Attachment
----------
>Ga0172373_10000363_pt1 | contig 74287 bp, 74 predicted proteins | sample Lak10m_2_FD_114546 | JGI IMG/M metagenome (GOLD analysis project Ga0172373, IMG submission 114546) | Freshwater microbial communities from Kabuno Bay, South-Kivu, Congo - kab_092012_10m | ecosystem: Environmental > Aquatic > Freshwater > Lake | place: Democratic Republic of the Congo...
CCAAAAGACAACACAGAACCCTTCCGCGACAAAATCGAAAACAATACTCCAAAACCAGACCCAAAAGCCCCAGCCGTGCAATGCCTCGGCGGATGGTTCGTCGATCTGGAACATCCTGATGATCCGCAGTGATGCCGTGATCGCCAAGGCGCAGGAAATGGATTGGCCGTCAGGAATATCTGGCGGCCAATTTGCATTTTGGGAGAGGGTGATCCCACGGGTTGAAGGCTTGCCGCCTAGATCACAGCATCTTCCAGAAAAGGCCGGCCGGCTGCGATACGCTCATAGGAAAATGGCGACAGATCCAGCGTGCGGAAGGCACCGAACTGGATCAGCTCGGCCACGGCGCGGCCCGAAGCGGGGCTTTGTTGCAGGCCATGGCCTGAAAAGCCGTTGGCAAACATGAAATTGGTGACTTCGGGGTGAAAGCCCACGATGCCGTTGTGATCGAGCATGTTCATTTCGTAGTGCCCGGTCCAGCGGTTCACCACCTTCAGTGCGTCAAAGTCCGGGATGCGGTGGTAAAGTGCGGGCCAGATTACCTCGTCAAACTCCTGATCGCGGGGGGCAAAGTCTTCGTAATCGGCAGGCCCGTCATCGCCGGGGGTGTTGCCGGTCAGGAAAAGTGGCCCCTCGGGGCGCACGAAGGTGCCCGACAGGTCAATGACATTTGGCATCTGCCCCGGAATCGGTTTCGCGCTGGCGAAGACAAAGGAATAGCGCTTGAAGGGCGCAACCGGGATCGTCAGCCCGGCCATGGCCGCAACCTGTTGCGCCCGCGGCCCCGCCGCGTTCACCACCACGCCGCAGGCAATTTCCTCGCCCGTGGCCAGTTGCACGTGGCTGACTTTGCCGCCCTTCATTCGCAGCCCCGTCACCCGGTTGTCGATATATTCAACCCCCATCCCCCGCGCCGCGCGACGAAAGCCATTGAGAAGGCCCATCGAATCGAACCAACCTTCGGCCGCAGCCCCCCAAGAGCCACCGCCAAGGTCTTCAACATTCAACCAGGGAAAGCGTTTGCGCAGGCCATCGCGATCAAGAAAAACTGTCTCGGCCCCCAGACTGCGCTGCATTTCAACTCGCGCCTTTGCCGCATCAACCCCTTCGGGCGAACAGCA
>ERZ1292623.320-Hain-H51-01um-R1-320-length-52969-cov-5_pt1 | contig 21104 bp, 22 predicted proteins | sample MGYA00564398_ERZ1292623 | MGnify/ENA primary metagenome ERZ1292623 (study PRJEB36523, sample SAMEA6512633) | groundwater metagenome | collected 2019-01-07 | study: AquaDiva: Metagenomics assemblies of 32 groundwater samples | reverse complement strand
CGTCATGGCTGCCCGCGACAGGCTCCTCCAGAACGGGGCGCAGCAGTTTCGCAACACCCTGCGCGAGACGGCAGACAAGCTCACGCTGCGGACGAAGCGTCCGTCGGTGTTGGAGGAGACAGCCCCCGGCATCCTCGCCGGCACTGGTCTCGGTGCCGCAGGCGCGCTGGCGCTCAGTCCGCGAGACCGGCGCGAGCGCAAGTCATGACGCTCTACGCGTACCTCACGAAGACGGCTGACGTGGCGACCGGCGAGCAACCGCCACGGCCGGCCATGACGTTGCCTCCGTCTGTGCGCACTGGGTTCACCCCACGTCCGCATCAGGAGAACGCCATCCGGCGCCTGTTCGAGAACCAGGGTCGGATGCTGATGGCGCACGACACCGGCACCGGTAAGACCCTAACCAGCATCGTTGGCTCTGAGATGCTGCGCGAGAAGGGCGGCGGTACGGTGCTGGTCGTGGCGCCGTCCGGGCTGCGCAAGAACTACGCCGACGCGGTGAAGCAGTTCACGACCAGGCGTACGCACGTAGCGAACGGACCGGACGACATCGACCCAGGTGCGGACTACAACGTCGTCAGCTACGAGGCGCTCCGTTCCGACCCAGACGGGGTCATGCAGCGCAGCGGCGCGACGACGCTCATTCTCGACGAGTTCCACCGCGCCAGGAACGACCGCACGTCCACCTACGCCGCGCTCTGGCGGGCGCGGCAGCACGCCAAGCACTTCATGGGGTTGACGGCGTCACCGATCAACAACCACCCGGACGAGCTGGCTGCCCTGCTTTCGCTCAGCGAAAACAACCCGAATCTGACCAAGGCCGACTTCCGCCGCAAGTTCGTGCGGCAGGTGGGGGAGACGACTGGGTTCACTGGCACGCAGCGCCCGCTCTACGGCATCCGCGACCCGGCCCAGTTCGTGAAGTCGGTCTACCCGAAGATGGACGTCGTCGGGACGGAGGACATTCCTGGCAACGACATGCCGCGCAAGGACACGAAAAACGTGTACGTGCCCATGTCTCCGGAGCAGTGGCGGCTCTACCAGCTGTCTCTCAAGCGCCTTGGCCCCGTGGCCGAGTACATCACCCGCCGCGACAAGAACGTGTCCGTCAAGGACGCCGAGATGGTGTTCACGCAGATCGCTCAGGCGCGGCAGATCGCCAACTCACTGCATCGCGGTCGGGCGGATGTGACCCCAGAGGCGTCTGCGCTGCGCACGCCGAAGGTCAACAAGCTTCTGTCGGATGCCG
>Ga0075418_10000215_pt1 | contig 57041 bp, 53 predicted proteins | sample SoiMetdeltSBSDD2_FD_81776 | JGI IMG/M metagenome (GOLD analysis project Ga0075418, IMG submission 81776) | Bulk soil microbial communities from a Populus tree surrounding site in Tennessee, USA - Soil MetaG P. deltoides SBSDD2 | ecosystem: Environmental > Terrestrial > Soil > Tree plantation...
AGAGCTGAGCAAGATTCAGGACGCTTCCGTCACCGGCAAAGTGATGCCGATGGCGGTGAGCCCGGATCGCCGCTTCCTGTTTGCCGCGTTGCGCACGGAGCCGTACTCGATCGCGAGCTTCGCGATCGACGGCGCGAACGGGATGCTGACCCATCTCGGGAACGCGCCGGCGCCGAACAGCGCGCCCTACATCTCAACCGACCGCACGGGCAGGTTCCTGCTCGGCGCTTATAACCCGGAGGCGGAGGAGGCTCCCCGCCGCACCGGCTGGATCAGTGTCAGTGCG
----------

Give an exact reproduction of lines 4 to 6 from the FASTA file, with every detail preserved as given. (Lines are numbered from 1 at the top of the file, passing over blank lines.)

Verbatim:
CGTCATGGCTGCCCGCGACAGGCTCCTCCAGAACGGGGCGCAGCAGTTTCGCAACACCCTGCGCGAGACGGCAGACAAGCTCACGCTGCGGACGAAGCGTCCGTCGGTGTTGGAGGAGACAGCCCCCGGCATCCTCGCCGGCACTGGTCTCGGTGCCGCAGGCGCGCTGGCGCTCAGTCCGCGAGACCGGCGCGAGCGCAAGTCATGACGCTCTACGCGTACCTCACGAAGACGGCTGACGTGGCGACCGGCGAGCAACCGCCACGGCCGGCCATGACGTTGCCTCCGTCTGTGCGCACTGGGTTCACCCCACGTCCGCATCAGGAGAACGCCATCCGGCGCCTGTTCGAGAACCAGGGTCGGATGCTGATGGCGCACGACACCGGCACCGGTAAGACCCTAACCAGCATCGTTGGCTCTGAGATGCTGCGCGAGAAGGGCGGCGGTACGGTGCTGGTCGTGGCGCCGTCCGGGCTGCGCAAGAACTACGCCGACGCGGTGAAGCAGTTCACGACCAGGCGTACGCACGTAGCGAACGGACCGGACGACATCGACCCAGGTGCGGACTACAACGTCGTCAGCTACGAGGCGCTCCGTTCCGACCCAGACGGGGTCATGCAGCGCAGCGGCGCGACGACGCTCATTCTCGACGAGTTCCACCGCGCCAGGAACGACCGCACGTCCACCTACGCCGCGCTCTGGCGGGCGCGGCAGCACGCCAAGCACTTCATGGGGTTGACGGCGTCACCGATCAACAACCACCCGGACGAGCTGGCTGCCCTGCTTTCGCTCAGCGAAAACAACCCGAATCTGACCAAGGCCGACTTCCGCCGCAAGTTCGTGCGGCAGGTGGGGGAGACGACTGGGTTCACTGGCACGCAGCGCCCGCTCTACGGCATCCGCGACCCGGCCCAGTTCGTGAAGTCGGTCTACCCGAAGATGGACGTCGTCGGGACGGAGGACATTCCTGGCAACGACATGCCGCGCAAGGACACGAAAAACGTGTACGTGCCCATGTCTCCGGAGCAGTGGCGGCTCTACCAGCTGTCTCTCAAGCGCCTTGGCCCCGTGGCCGAGTACATCACCCGCCGCGACAAGAACGTGTCCGTCAAGGACGCCGAGATGGTGTTCACGCAGATCGCTCAGGCGCGGCAGATCGCCAACTCACTGCATCGCGGTCGGGCGGATGTGACCCCAGAGGCGTCTGCGCTGCGCACGCCGAAGGTCAACAAGCTTCTGTCGGATGCCG
>Ga0075418_10000215_pt1 | contig 57041 bp, 53 predicted proteins | sample SoiMetdeltSBSDD2_FD_81776 | JGI IMG/M metagenome (GOLD analysis project Ga0075418, IMG submission 81776) | Bulk soil microbial communities from a Populus tree surrounding site in Tennessee, USA - Soil MetaG P. deltoides SBSDD2 | ecosystem: Environmental > Terrestrial > Soil > Tree plantation...
AGAGCTGAGCAAGATTCAGGACGCTTCCGTCACCGGCAAAGTGATGCCGATGGCGGTGAGCCCGGATCGCCGCTTCCTGTTTGCCGCGTTGCGCACGGAGCCGTACTCGATCGCGAGCTTCGCGATCGACGGCGCGAACGGGATGCTGACCCATCTCGGGAACGCGCCGGCGCCGAACAGCGCGCCCTACATCTCAACCGACCGCACGGGCAGGTTCCTGCTCGGCGCTTATAACCCGGAGGCGGAGGAGGCTCCCCGCCGCACCGGCTGGATCAGTGTCAGTGCG